When I think about NYHC, five names immediately spring to mind. Sheer Terror, Cro-Mags, Youth of Today, Underdog and, the Godfathers of the scene, Agnostic Front. The latter have become synonymous with New York Hardcore the world over, and have taken their no-nonsense, no quarter given and none expected, bullshit free, bruising brand of HC to just about every corner of the globe. While their sound has undergone a constant evolution since the release of the United Blood EP more than thirty years ago, both Warriors and My Life, My Way (reissued together) are closer in sound, tone and feel to the crossover mayhem that filled the grooves of Liberty… and One Voice, and later on in their career Another Voice, than anything else in the AF discography, and damn, they sound good. No, scratch that, they sound great. Huge riffs that circle and swoop around a slam heavy, mosh happy rhythm section that smacks you upside the head with a devastating right hook before Roger Miret steps up to the mark and knocks you square on your arse with his anger filled, visceral howl that serves as a rallying cry to the faithful everywhere. You’ve probably heard countless people talk about a ton of endless waffle about Hardcore anthems, but trust me on this, if you really want a record that’s FULL to bursting with sing-a-long, passionate, energetic tunes that’ll make your spirit sing and your soul sour, then you need Warriors & My Life, My Way. There’s a multitude of reasons why Agnostic Front are known as the Godfathers of Hardcore. And Warriors and My Life, My Way are two of them… Tim Cundle
More reissues from the guys at Nuclear Blast, this time we’re treated to 2 albums from NYHC stalwarts Agnostic Front. First up is Warriors. Originally released in 2007 and produced by Roger’s younger brother Freddie Cricien of Madball Warriors heralded the debut of new drummer Pokey Mo of Leeway fame. Carrying on with the “crossover” style they rediscovered on Another Voice Warriors while not a classic, it is an enjoyable slab of NYHC. Roger barks and spits his way through track after track with the anger and enthusiasm of man half his age, while Stigma’s signature riffing and soloing prevail throughout. Fans of Hatebreed and the like will lap this up, I’m not sure about old school A.F fans though, but tracks like For My Family and We Want the Truth are mosh pit gold.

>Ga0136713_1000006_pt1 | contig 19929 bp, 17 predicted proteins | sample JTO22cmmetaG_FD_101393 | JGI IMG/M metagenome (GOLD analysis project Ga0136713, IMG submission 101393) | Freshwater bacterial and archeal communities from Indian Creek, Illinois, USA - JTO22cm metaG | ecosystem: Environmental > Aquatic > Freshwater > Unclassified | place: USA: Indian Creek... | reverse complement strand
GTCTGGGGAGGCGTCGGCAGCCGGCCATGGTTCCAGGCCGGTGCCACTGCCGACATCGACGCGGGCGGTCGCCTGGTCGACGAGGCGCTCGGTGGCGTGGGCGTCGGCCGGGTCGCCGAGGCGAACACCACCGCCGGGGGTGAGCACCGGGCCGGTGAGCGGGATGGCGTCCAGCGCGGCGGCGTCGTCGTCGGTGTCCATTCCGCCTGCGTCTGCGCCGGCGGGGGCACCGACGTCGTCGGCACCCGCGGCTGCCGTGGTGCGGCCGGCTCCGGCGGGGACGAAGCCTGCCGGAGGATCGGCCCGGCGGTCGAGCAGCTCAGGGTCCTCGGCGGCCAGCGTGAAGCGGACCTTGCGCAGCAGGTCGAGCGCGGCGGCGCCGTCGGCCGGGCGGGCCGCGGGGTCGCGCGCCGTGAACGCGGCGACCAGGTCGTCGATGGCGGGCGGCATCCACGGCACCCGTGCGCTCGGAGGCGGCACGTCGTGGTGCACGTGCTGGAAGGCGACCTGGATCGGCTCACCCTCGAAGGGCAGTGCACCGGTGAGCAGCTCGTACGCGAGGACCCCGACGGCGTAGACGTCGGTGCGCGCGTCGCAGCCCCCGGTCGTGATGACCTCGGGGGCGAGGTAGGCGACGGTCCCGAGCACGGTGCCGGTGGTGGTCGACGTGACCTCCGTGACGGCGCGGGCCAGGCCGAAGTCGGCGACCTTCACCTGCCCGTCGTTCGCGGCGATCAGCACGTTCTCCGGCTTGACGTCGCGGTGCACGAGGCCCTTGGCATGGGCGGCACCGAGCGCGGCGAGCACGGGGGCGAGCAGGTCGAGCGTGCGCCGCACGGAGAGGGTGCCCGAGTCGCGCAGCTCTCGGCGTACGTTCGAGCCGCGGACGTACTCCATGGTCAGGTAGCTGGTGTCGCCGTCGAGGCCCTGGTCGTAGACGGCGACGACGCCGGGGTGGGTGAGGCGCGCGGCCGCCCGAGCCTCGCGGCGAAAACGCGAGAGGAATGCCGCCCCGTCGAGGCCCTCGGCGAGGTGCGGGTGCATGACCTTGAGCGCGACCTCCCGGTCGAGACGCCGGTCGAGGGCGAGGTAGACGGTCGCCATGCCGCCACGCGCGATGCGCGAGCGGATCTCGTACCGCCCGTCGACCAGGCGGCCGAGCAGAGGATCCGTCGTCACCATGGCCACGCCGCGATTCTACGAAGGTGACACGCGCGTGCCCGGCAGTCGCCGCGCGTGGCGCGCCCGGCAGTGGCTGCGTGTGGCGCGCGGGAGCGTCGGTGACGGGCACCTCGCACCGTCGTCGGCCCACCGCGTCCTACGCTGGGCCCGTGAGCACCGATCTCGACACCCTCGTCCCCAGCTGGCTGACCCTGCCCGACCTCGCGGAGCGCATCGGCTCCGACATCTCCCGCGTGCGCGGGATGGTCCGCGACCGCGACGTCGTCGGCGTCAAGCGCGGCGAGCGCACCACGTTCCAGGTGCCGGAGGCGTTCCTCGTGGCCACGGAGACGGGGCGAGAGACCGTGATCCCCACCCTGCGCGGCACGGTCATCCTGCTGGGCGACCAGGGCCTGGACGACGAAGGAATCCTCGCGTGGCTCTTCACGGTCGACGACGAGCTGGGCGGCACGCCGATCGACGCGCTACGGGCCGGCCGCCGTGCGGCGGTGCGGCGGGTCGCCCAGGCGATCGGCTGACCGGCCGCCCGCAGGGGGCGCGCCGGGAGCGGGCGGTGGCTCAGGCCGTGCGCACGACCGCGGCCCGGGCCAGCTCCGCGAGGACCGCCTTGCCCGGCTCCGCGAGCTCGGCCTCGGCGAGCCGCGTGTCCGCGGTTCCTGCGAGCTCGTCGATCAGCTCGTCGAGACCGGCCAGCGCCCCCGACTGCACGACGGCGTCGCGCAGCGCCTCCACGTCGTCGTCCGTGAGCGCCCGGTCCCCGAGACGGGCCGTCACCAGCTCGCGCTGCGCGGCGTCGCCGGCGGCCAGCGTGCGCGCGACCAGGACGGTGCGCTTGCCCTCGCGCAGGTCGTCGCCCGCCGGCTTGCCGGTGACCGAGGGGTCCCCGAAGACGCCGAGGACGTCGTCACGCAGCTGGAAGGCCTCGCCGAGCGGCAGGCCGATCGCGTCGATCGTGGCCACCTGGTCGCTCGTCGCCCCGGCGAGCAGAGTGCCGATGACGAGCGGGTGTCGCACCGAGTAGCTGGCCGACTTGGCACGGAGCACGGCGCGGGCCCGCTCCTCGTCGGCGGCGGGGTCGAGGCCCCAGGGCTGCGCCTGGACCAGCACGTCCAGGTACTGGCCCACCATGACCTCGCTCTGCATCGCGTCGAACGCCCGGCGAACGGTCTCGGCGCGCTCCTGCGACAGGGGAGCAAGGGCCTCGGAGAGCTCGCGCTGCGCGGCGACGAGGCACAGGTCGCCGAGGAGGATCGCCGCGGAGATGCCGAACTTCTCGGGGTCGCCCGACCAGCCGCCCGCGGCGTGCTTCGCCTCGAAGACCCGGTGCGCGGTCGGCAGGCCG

Following that came 2011’s My Life, My Way. Once again produced by Freddie Cricien, this album seems a bit laboured and unfocused. A lot of throw away tracks, with what seems like lazy playing, from people who are capable of so much better. Hardcore by numbers, if you will. That said Us Against the World is an enjoyable sing along, while That’s Life sounds like Victim in Pain era Agnostic Front. There is always something good to find on every A.F release, and with a near 40 year career behind them, we’ll allow them this blot on their near impeccable record. But the record card read – must try harder. Which they did on their next jaw dropping incendiary powerhouse of an album, The American Dream Died…..Chris Andrews